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Royal Marines’ helicopters complete winter training in Norway

19 April 2023
The wings of the Royal Marines are warming up having completed their stint in the Arctic for 2023.

Helicopters of the Commando Helicopter Force decamped from their home in Somerset to deep inside the Arctic Circle: the Norwegian Air Base at Bardufoss.

They deploy every winter to the High North, ensuring they can support the Royal Marines – the nation’s cold weather warfare specialists – alongside Norwegian forces and other NATO allies in the event of an emergency.

The force operates two helicopters: large Merlins for moving substantial numbers of troops and kit around, and smaller, more manoeuvrable Wildcats which perform a myriad of duties on and above the battlefield.

Wildcats are small, light and foldable enough to be moved by RAF transporter.

But with transport space at a premium this winter due to other operations and commitments – notably the RAF delivering aid to Turkey after the terrible earthquake – the Wildcats flew up to Bardufoss instead.

That meant a journey of more than 1,400 miles from the helicopters’ home at RNAS Yeovilton – in legs of two hours or so at a time, hopping from airfield to airfield through England, Scotland, the Shetlands and then across the North Sea to Norway, then up the west coast for a good 700 miles to their destination.

While Wildcat is fast and nimble thanks to being relatively lightweight, it also means it must avoid clouds in Norway where the threat of icing up is much greater than in more temperate UK skies.

Coupled with the ever-changing nature of weather in Norway, such environmental factors place higher demands on the aircrew than when in the UK.

Thanks to frequent bad weather, a journey which should have taken the fliers three days… took them eight.

The goal of Clockwork is to ensure Arctic rookies are able to live/fly/maintain/fight in this harshest of environments (temperatures of -30C at times, or lower) by day or night, so that can support commandos and their allies in most circumstances.

“Operating helicopters from an ice and snow covered landscape with the temperature dipping to the low -20s is challenging for all squadron personnel,” said Lieutenant Paul Smalley, Training Officer of 847 Naval Air Squadron which operates the battlefield Wildcat.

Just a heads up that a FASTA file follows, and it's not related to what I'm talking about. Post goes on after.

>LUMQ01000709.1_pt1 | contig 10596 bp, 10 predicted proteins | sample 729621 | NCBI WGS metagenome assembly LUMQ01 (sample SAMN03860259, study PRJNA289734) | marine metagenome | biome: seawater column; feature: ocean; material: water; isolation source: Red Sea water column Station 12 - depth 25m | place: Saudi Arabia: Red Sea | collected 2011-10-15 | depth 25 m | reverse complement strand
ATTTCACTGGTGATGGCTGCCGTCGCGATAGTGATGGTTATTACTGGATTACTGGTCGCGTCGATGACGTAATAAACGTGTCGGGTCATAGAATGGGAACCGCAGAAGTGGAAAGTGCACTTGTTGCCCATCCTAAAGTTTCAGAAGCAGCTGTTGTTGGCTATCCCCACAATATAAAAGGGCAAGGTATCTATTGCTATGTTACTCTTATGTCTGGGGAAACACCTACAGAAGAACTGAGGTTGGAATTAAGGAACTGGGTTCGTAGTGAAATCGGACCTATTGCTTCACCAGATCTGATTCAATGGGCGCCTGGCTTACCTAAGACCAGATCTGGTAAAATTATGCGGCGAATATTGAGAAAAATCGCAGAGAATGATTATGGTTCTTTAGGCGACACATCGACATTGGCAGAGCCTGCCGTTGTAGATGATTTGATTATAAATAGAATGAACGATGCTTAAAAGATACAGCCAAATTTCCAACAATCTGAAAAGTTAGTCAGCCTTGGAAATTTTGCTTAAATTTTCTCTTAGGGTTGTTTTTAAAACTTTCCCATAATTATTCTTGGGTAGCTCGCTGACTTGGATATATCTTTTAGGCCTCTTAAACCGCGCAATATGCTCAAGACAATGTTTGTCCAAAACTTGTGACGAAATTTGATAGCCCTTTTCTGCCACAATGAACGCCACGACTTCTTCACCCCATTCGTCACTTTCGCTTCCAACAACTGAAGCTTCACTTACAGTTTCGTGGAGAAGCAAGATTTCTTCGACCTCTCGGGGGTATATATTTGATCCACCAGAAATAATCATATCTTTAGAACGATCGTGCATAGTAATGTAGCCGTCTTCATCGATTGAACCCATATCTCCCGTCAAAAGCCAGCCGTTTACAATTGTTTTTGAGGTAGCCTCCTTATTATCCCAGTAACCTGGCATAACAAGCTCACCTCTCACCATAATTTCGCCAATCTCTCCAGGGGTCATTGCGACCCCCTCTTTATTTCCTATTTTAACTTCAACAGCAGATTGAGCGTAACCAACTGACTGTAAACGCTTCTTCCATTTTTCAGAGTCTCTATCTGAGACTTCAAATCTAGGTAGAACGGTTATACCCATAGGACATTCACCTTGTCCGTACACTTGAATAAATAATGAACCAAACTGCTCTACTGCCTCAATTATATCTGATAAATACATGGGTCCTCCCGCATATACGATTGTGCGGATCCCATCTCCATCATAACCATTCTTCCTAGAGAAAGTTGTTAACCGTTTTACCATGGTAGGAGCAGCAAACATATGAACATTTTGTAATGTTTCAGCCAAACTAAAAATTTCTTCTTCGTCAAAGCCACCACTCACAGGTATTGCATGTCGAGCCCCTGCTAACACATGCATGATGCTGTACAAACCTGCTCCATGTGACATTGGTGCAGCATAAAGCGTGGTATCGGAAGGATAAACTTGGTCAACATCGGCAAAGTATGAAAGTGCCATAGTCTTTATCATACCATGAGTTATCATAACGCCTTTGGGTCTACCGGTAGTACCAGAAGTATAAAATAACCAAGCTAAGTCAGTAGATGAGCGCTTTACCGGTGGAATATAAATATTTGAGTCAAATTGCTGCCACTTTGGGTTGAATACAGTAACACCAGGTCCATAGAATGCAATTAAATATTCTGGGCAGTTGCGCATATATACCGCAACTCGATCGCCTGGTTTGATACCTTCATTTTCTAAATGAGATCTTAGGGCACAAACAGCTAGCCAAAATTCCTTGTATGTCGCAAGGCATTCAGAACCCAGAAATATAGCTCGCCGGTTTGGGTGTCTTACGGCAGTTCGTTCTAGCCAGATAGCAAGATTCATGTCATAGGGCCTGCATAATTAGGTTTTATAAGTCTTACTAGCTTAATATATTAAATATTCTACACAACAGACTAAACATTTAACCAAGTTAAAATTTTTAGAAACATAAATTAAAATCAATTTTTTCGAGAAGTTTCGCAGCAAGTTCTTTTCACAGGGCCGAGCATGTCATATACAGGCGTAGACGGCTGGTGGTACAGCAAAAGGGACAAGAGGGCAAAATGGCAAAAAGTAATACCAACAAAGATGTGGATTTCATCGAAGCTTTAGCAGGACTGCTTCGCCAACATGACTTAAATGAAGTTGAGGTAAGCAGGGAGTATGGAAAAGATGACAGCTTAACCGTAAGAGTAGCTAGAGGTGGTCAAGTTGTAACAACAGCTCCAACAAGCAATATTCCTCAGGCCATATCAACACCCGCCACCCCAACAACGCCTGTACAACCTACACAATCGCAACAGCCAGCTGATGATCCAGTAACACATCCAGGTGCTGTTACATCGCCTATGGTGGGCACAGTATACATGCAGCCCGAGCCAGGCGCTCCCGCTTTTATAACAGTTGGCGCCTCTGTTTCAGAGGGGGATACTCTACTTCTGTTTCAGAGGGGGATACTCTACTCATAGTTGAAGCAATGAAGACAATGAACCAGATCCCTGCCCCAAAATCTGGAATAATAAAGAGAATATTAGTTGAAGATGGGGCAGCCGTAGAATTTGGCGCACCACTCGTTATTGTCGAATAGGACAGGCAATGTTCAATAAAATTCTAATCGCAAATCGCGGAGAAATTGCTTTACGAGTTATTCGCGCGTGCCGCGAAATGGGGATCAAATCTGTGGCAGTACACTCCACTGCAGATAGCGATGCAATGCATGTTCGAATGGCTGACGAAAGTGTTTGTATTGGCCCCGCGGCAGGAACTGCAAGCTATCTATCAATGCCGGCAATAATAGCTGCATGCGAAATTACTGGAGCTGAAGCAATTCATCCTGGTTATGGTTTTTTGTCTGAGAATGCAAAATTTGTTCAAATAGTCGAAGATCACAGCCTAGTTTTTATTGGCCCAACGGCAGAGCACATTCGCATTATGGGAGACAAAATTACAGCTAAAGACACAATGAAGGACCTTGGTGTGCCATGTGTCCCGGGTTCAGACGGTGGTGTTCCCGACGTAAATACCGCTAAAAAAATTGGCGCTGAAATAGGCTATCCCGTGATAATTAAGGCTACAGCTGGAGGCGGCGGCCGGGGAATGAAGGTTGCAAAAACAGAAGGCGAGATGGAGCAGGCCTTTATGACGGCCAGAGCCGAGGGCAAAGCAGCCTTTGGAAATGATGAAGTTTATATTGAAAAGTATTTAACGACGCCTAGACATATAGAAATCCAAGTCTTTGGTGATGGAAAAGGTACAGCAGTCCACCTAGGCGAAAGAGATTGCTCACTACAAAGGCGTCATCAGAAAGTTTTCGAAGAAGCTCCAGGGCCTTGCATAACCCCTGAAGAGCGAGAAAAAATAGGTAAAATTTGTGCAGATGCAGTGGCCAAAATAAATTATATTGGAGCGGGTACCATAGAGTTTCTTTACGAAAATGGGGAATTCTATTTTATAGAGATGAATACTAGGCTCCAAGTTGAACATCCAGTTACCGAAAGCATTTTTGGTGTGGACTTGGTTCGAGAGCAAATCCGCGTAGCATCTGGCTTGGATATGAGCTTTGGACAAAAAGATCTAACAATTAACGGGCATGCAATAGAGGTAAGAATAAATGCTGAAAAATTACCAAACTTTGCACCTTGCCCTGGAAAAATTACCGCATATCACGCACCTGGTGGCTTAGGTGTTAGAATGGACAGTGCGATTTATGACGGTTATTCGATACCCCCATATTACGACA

“Pilots need regular exposure to what we call the ‘Degraded Visual Environment’ presented by the snow covered landscape in Norway in order to maintain the skills required to operate their helicopter in the harshest of environments.”

The Wildcats can find themselves acting as reconnaissance, moving personnel and kit around, calling in air, artillery and naval gunfire strikes, and gathering intelligence among other tasks.

To earn their Environmental Qualification, aircrew most complete a series of assessments covering mountain flying, cross-country navigation, and flying in pairs.

Pilots need regular exposure to what we call the ‘Degraded Visual Environment’ presented by the snow covered landscape in Norway in order to maintain the skills required to operate their helicopter in the harshest of environments.

Lieutenant Paul Smalley

The landscape around Bardufoss is especially suited to Arctic/mountain training, with Istind rising 4,900ft just three miles south of the airfield.

Its impressive shape looms over Bardufoss and hides the low Arctic sunlight for much of the morning. As for the surrounding fjords and valleys where the Royal Marines and amphibious ships conduct their winter training, they provide a challenging environment for safe navigation, where the difficulties of poor radio communications, power lines and inclement weather all place extra burdens on aircrew.

The bad weather which dogged the squadron flying out to Norway decided to stick around, but thanks to a concerted effort by fliers and engineers/technicians alike, the squadron achieved a record number of sorties/flying time in a restricted period, ensuring four new pilots are now trained in Arctic operations, alongside a new instructor.

Among those visiting the squadron were Norway’s Crown Prince, Prince Haakon, Norway’s Chief of Defence Staff General Eirik Kristoffersen, and the Commandant General Royal Marines, General Gwyn Jenkins.

As the deployment to Norway drew to a close, the weather brightened up considerably, allowing for more challenging training, notably ferrying supplies to remote locations in the field – slung in giant sacks beneath the helicopter: in this case, a large 300kg truck tyre.

The snow cloud builds significantly as the helicopter approaches for both the pickup and the drop-off, so the front and rear crews in the helicopter have to work seamlessly together to avoid hitting or injuring the Mobile Air Operations Team, the ground crew responsible for attaching the strop to the load.

Clockwork runs side-by-side with – but separate from – the Royal Marines’ annual winter deployment, this year named Joint Viking. The emphasis is getting 847’s personnel Arctic trained… but if there’s time and opportunity, the fliers will join in to provide support.

Lieutenant Mike Pengelly, normally 847’s warfare instructor, swapped the skies for the seas and spent five days aboard the UK’s amphibious flagship HMS Albion, advising on the scope of aviation support available to the Royal Marines of Yankee Company from Arbroath’s 45 Commando, the troops on the ground.

“Overall Operation Clockwork 23 has been a challenging but rewarding deployment and shown that the squadron always comes together to face adversity and produce a solid output,” said Captain Ralph Whyte, an Army Air Corps officer on exchange with 847 Squadron.

By the time the deployment ended, missions to support Turkey’s earthquake victims had tailed off, making transports available to bring the Wildcats home directly.

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